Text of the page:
Jay and Silent Bob from the movie Clerks
Maybe I’ll influence a decision tomorrow.

Skimming through the data tables from the Community Life survey released by the Department for Communities and Local Government today, and there is an intriguing set of numbers around civic participation and feeling that you are able to influence issues in your area.

About four in ten people think that they can influence decisions in their local area, and about two in ten think that they can influence decisions at national level – neither number has changed in the past decade.

However, if you break that number down by age (data table 9 for those playing along at home), young people are much more optimistic about their ability to influence decisions than old people. 42% of those between 16 and 49 think that they can influence decisions at local level (24% think the same about national level decisions). However only 32% of the over-75s think the same about local level (19% national level decisions).

Who are the 50somethings who participate but believe it makes no difference?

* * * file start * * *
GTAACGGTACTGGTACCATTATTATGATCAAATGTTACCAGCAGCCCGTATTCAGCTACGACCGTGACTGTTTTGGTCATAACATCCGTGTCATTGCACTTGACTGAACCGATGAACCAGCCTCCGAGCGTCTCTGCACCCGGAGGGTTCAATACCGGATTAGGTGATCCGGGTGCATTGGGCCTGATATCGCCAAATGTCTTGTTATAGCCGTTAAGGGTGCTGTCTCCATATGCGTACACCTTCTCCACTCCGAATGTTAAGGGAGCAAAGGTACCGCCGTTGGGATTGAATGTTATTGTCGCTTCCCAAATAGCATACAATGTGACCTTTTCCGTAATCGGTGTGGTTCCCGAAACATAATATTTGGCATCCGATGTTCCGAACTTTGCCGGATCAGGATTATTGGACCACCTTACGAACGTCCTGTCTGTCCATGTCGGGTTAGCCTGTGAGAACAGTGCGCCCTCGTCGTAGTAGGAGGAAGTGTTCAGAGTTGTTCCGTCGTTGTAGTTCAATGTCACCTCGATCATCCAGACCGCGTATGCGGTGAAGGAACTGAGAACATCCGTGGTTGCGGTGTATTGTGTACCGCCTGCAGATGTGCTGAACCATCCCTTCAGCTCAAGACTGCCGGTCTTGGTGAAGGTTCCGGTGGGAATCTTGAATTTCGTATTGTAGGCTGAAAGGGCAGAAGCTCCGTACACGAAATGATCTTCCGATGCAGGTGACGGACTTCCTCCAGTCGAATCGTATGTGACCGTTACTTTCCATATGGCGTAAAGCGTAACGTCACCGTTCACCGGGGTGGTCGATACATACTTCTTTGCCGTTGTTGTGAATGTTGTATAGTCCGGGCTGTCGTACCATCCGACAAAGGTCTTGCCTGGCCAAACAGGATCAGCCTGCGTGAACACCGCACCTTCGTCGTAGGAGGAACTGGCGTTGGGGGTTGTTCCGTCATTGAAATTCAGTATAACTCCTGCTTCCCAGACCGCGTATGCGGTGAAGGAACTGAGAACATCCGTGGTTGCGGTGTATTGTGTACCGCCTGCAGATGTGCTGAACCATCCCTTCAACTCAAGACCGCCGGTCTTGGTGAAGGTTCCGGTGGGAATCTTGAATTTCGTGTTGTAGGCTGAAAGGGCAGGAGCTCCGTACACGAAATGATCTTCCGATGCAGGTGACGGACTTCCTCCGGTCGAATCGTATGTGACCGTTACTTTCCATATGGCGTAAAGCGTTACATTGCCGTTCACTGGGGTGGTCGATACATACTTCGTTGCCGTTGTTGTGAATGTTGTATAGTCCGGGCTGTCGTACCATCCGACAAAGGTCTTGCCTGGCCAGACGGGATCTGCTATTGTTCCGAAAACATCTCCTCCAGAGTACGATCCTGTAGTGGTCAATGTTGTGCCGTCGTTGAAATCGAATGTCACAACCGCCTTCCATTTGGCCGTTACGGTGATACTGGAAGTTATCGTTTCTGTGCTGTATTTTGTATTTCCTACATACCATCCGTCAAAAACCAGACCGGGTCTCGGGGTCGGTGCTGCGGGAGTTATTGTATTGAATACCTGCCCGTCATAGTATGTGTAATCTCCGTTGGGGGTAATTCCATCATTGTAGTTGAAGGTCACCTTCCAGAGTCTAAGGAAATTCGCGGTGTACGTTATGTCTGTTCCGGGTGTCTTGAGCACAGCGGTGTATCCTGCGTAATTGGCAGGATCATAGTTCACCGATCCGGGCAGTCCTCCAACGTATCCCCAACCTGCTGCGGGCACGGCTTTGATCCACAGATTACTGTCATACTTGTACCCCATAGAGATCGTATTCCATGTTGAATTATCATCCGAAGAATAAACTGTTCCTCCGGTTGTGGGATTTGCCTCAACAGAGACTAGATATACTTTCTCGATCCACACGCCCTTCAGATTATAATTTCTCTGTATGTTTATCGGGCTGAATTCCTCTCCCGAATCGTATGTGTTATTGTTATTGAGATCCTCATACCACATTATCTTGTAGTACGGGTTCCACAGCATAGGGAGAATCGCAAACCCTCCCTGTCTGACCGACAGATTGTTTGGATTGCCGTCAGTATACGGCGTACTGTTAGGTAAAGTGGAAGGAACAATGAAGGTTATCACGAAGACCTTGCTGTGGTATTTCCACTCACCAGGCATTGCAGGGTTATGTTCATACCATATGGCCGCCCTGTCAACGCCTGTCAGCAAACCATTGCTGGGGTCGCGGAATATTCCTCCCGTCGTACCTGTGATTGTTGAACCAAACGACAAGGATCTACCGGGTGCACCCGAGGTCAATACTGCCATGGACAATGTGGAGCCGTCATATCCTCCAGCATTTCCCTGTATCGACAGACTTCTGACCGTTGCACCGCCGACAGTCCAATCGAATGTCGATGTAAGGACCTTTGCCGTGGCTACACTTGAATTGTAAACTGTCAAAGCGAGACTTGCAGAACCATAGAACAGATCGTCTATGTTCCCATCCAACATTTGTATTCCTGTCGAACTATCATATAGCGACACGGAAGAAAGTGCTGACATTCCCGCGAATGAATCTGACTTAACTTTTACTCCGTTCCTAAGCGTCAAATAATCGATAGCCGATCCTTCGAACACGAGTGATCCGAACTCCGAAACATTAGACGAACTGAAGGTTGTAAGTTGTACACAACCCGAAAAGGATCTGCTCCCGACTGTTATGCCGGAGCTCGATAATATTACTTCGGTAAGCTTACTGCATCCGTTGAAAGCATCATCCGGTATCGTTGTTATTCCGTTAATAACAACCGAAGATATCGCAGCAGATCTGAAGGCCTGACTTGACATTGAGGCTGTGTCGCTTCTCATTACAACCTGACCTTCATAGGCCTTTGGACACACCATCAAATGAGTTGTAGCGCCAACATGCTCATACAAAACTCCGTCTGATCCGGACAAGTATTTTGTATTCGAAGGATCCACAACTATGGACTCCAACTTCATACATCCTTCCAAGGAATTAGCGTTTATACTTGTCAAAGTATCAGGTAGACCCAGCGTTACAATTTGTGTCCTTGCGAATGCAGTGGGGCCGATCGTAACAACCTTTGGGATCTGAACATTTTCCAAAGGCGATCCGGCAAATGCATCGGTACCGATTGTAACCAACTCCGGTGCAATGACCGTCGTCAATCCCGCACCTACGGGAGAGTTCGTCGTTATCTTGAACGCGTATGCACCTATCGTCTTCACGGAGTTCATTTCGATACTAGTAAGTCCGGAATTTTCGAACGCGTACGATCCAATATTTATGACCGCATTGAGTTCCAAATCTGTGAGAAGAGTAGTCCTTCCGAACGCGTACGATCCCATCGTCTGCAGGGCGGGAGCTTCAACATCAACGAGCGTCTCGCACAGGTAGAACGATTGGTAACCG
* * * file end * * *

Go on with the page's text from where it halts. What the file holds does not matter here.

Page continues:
Who are the 50somethings who participate but believe it makes no difference? (click to zoom)

Enthusiastic youngsters thinking that they can change the world? Maybe – but take a look at the actual civic participation rate (self-reported civic participation* in the preceding 12 months) – the under-35s believe they can influence but don’t participate, whereas between 50 and 74 you are more likely to participate than you are to think it makes any difference.

More hearteningly, 75% of people think it’s important for them personally to feel that they can influence decisions in their local area, so here at Demsoc we know that we are working on something that matters to people.

* civic participation, by the way, is defined as taking part in some democratic activity such as writing to a councillor, signing a petition or going on a demonstration.

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